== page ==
Toxic Parents — Susan Forward

51P2xsVkkzL._SY344_BO1,204,203,200_I think Forward’s book was one of the best ones I could have started with. I connected with her writing in a way I did not expect to from the first page, the first few words. There is a power to the words she commits to the page, a power to the horror elicited by the quote she uses to start the book, a quote from one of her own clients.

Forward manages to present each case, each one of her clients, with the soothing kindness I imagine she showed them. Relevant details are recounted with care, important conversations transcribed in such a way that we can feel the emotions that would have been there during the counselling session. It’s not just an educative read for aspiring counsellors to come to grip with the myriad of issues that toxic parents of any kind can leave their children with. It’s not just a collection of cases for us to read through to see the different stages of therapy with these people. Susan Forward’s Toxic Parents is an emotional journey through self-understanding, pain, acceptance, and, most important of all, hope. Forward takes the hand of the reader and takes us on the most difficult journey of a lifetime, the journey of self-understanding and self-acceptance.

There is power in the cases she uses in her book: not only does she represent both genders equally but she also tells the stories of people from all walk of life and all levels of society. She writes in a way that creates a bond in between us and the people she speaks of so that we find ourselves deeply affected by their story, moved with them as they learn of the hope their life still holds and ultimately reach out for it.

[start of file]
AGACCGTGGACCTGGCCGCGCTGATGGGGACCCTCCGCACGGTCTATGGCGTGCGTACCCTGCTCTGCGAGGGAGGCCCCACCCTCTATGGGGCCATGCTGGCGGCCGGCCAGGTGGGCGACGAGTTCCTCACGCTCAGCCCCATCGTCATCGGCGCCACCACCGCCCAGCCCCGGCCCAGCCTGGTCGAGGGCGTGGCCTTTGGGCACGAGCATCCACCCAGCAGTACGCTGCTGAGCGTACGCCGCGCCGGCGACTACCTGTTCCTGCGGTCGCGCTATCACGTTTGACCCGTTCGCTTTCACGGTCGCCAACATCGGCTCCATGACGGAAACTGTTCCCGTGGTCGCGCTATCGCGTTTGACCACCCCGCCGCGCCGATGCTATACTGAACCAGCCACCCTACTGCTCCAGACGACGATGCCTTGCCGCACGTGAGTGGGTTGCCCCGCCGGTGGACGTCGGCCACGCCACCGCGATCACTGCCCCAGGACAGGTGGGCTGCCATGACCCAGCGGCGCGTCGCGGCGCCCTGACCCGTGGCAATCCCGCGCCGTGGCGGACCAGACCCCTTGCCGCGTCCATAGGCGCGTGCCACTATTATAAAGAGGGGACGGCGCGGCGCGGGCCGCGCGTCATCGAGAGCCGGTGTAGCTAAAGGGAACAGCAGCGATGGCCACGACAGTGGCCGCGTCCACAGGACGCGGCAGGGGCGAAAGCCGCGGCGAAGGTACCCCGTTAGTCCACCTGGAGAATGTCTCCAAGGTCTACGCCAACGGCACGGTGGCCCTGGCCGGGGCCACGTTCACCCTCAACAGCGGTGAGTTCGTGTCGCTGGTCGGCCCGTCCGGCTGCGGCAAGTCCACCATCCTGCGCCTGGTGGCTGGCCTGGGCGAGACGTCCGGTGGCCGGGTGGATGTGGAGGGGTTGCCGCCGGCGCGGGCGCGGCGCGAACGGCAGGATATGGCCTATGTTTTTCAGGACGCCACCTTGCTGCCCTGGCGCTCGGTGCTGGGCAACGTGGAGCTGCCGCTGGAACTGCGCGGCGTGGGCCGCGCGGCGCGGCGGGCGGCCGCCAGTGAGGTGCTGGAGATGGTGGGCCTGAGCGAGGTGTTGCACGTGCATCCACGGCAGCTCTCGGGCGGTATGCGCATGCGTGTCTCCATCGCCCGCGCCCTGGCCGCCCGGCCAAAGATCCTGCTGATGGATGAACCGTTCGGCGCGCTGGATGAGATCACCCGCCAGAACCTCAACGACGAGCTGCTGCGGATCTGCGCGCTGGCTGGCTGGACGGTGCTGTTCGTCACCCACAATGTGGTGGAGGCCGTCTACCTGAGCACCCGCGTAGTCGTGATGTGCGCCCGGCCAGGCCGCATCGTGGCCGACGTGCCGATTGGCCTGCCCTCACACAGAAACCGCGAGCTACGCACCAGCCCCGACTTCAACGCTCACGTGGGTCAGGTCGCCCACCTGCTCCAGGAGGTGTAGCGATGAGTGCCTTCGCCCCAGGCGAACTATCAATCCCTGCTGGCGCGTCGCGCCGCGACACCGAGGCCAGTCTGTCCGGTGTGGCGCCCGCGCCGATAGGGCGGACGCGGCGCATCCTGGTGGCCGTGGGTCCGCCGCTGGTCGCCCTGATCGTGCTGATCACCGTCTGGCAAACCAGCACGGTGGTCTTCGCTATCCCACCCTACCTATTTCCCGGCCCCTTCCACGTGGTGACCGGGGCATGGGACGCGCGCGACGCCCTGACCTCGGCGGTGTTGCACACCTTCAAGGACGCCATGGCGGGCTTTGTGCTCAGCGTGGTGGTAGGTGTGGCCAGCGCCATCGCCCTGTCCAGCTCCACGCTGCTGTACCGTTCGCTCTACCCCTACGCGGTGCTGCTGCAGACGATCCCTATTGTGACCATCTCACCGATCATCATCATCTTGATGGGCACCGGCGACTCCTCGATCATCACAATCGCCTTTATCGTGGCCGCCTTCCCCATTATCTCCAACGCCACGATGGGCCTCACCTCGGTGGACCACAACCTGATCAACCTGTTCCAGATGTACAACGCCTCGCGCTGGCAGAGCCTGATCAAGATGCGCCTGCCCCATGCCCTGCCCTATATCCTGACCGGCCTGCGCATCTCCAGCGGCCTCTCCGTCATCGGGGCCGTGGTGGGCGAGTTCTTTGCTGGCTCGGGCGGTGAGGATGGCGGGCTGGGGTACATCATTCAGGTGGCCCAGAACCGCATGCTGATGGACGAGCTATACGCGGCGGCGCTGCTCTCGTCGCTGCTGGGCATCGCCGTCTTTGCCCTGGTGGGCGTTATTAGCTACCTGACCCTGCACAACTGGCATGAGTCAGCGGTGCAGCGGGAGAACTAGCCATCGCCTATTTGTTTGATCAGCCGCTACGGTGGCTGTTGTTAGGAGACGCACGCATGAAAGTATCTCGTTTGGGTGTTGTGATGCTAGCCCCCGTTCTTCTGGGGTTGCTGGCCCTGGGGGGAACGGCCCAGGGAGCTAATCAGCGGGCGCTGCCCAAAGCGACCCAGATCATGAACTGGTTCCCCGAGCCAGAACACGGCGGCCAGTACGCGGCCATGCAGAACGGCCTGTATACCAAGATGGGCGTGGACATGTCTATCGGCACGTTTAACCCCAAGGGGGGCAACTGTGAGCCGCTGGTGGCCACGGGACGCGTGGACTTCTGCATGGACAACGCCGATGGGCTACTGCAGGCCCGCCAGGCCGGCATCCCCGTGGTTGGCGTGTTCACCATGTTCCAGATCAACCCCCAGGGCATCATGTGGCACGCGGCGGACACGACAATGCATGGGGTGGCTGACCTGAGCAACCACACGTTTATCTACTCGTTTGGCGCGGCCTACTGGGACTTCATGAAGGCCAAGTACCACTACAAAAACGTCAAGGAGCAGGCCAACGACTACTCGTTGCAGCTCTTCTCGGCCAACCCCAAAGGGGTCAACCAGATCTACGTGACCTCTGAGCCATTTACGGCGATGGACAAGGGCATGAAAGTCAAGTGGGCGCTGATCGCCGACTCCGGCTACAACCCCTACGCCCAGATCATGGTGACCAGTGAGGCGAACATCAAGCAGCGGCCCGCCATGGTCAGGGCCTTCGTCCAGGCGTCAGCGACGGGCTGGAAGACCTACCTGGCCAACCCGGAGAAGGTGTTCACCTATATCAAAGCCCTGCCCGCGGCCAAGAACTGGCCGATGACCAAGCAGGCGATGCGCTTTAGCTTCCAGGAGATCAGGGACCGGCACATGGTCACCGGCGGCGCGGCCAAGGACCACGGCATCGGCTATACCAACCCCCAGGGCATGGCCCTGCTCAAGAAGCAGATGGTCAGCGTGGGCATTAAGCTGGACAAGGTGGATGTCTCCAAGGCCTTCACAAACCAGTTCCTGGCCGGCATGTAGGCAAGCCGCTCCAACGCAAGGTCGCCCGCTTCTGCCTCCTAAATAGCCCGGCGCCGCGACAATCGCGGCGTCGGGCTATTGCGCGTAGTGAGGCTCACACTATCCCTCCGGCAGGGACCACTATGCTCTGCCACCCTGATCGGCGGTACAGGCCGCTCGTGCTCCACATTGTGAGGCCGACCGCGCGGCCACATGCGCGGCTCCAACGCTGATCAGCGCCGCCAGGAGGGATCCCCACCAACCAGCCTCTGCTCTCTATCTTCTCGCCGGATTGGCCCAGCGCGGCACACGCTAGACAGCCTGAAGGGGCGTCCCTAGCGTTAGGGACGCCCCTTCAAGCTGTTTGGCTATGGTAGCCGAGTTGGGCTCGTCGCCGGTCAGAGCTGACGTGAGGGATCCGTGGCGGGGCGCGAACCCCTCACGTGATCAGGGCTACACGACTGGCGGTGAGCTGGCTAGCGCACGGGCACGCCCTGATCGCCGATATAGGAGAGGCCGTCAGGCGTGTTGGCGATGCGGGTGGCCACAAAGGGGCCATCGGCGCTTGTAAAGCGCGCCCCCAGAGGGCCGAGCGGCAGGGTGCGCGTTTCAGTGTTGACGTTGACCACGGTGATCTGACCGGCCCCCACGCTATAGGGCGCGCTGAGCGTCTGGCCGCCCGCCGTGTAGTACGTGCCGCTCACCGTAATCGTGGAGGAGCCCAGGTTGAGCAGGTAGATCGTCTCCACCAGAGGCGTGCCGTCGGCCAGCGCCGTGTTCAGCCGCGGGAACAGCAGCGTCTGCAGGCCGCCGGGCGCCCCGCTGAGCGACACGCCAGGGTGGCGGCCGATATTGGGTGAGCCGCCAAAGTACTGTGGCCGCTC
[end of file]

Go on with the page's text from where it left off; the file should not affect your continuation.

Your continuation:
Forward’s writing style is simple and does not suffer from the pompous voice of some academic writing. She writes simply and beautifully for her audience. She breaks down everything is perfectly sized parts that are easy to tackle one at a time. She makes clear the stages of the counselling process and humanises even the most technical of discussions. As part of the book she shares her techniques, which I found to be very valuable personally, and are definitely things that I would feel able to use with clients as they would give me a way to help them that I know has been tried and tested.

On a personal level I found this book very powerful. I cried whilst reading it, I felt filled with righteous anger towards the parents that had so damaged the children that they were meant to love. It elicited many very strong emotions, that I began to be able to control more easily as my reading of the book went on. I think that is a very important step for someone training to be a counsellor as those are emotions that our own clients might elicit in us and we must know to not let them show, to keep that part of our human nature under wrap whilst we show kindness and understanding. This book definitely helped me achieve this: by putting me repeatedly face to face with these cases I learnt to keep a handle on my own feelings.





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